Four were Soho jazz men from the Bruce Turner Jump Band – Terry Brown, Bobby Mickleburgh, Jim Bray and Bruce Turner. Bray (double bass) and Turner (clarinet) played in Alan Lomax’s Ramblers skiffle group with Ewan MaColl, Peggy Seeger and Shirley Collins. Bray played too with Chris Barber, Monty Sunshine and Lonnie Donegan in Ken Colyer’s Jazzmen between 1953-54.
Trinidadian guitarist Fitzroy Coleman, who contributes the “going to serve the steam locomotive” calypso, is best known as a jazz man, but he also worked with Lord Kitchener, recorded with Josh White and was a regular on the folk scene too – in particular at the Ballads and Blues club in High Holborn.
Alf Edwards, John Cole and Brian Daly were three-fifths of the Topic label’s ‘house band’ of the mid to late fifties. Daly and Cole were in Lomax’s Ramblers too.
It wasn’t the first time Alf Edwards, Fitzroy Coleman and A.L. Lloyd had worked together on a documentary. Edwards and Coleman provided the music – and Lloyd the songs – for a documentary short made for the National Coal Board in 1952 by budding young director Lindsay Anderson.
Shortly after the sessions for this album trumpeter Terry Brown left Bruce Turner’s Jump Band and stopped full-time playing to become a record producer for, amongst others, Pye and Phillips. And what did he produce? Jazz (of course), Alexis Korner, but also many of Fontana’s finest folk albums, including Martin Carthy’s Shearwater, Byker Hill and Landfall and the Carthy/Swarbrick collaboration No Songs.
(Thanks to his grandaughter Yazz Ahmed, a fantastic trumpeter in her own right, for information and the pic of her grandad with Tubby Hayes on the left and Jimmy Skidmore on the right)
Ballads and Blues
And here they all are (well, nearly all of them), together on the bill of a Ballads and Blues concert at the Festival Hall, London in what I guess is the mid-‘fifties – Lloyd singing a calypso and doing St James Infirmary with Ewan Maccoll and the Ken Colyer Jazzmen.
For a discussion of the alliance between folk revivalists and jazzers in 1950s London (and a whole lot more), see the essay Realities of the revival by Karl Dallas on the Works in progress pages of his website.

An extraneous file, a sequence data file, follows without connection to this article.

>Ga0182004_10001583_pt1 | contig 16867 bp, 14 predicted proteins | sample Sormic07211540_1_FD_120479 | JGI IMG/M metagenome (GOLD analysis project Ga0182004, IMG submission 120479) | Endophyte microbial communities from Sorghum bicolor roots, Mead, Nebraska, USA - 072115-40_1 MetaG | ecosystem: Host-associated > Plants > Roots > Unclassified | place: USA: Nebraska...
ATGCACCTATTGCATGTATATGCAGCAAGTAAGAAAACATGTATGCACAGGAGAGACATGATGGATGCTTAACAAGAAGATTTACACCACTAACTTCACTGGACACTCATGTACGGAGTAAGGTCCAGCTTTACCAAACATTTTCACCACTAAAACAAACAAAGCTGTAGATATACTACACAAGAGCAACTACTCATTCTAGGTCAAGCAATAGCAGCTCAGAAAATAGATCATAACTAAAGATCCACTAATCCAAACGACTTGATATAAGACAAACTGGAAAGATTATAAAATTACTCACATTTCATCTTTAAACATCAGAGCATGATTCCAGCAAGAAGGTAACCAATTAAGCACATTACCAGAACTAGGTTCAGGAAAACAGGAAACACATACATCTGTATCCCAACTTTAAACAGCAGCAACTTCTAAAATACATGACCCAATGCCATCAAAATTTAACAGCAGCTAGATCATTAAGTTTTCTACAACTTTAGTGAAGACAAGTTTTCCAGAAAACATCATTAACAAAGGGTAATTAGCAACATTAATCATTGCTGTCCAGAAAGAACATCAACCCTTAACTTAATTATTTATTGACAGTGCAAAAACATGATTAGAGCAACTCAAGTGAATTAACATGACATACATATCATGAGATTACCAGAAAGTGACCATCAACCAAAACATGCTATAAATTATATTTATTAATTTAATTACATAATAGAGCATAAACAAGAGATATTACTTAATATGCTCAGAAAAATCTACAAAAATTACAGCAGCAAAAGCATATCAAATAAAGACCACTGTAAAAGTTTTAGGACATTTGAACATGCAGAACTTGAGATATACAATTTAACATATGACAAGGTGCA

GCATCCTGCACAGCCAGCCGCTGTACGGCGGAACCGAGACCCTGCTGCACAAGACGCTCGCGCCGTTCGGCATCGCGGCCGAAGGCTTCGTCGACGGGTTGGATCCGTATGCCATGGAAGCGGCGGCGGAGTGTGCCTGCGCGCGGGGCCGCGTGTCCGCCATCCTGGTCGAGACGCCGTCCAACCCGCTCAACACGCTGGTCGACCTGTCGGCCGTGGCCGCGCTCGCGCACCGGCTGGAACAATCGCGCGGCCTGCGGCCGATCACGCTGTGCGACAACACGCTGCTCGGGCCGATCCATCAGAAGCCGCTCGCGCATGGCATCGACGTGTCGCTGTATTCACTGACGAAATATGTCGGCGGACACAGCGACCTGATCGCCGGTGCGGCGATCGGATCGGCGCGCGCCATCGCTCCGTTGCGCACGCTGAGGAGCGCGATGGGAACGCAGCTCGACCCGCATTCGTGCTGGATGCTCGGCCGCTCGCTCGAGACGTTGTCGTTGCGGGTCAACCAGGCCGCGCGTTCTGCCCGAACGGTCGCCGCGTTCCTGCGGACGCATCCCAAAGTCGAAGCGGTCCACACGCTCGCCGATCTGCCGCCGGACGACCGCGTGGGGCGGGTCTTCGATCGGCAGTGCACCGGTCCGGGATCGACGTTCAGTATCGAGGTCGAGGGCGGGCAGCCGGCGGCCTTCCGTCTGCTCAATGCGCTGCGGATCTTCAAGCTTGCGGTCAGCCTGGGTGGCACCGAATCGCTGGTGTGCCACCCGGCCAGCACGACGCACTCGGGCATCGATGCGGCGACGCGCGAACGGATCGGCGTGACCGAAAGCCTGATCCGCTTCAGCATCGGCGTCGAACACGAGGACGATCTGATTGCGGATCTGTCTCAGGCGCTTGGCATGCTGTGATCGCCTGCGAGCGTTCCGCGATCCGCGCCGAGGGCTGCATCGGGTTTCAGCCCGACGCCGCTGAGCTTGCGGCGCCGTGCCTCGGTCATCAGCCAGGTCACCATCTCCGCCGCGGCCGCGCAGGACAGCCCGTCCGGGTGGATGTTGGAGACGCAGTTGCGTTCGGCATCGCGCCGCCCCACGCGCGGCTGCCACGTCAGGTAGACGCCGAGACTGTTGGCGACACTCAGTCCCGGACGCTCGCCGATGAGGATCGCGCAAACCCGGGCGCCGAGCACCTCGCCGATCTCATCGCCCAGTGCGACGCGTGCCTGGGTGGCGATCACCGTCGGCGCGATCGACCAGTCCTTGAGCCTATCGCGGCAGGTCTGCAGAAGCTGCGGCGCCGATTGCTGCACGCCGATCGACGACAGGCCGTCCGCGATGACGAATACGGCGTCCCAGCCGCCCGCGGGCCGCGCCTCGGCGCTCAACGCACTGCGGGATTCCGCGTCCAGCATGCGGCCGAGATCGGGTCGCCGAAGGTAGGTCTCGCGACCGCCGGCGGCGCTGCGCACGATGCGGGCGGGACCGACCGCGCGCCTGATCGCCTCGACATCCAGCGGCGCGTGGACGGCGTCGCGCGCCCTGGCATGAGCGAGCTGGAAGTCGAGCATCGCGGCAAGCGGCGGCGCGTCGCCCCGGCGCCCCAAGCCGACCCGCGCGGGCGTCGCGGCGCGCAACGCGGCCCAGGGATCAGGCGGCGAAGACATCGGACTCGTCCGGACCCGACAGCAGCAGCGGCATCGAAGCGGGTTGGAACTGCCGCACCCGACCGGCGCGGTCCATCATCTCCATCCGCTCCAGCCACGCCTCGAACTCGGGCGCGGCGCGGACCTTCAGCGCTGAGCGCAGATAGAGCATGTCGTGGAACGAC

Special Merit folk pick
In its review of the LP, the Gramophone magazine couldn’t decide whether John Axon was a folk opera or a musical documentary, but said it was an extremely rewarding LP.
“The real art it displays lies in the intermingling of spoken word with songs and sound-effects, a rich mosaic that is always fascinating and frequently very, very moving. The music is often eclectic, drawing upon Negro work songs, jazz and West Indian calypsos as well as the come-hear-ye conventions of nineteenth-century balladry.”
Choosing the record as its “Special Merit” folk pick in June 1966, the US music magazine Billboard said “MacColl…and Parker apparently have a strong feel for the railways, for they’ve come up with a stirring story. Peggy Seeger’s musical direction and the soloists are to be commended for bringing it to life.”
When Argo released the album in 1965, the sleeve included a photo of the train wreck in which John Axon died. Here’s what Andy Green makes of it on the Connecting Histories website:
“The shocking image was a testimony to the bravery of Axon in staying on his train until the very end (and the starting point for the Radio Ballad story). However, the twisted metal of the train suggested a wider message. The artists…perceived a society on a destructive collision course. These ‘people’s performers’ wanted to re-establish a sense of social cohesion by listening to people’s everyday experiences and to celebrate hidden traditions connected to music, industry and culture being threatened in the new age of the motorway, the Colour Bar and the H-bomb.”